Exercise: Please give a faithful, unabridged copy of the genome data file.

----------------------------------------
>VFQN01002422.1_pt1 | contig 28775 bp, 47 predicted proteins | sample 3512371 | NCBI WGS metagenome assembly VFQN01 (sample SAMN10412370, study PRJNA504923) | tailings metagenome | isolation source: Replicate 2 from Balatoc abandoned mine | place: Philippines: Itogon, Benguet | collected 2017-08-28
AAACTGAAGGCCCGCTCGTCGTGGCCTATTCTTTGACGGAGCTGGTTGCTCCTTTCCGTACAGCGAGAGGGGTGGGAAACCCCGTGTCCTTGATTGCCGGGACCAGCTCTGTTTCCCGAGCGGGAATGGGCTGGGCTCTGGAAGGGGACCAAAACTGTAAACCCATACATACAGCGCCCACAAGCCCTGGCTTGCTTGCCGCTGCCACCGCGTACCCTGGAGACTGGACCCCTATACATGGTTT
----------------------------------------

>VFQN01002422.1_pt1 | contig 28775 bp, 47 predicted proteins | sample 3512371 | NCBI WGS metagenome assembly VFQN01 (sample SAMN10412370, study PRJNA504923) | tailings metagenome | isolation source: Replicate 2 from Balatoc abandoned mine | place: Philippines: Itogon, Benguet | collected 2017-08-28
AAACTGAAGGCCCGCTCGTCGTGGCCTATTCTTTGACGGAGCTGGTTGCTCCTTTCCGTACAGCGAGAGGGGTGGGAAACCCCGTGTCCTTGATTGCCGGGACCAGCTCTGTTTCCCGAGCGGGAATGGGCTGGGCTCTGGAAGGGGACCAAAACTGTAAACCCATACATACAGCGCCCACAAGCCCTGGCTTGCTTGCCGCTGCCACCGCGTACCCTGGAGACTGGACCCCTATACATGGTTT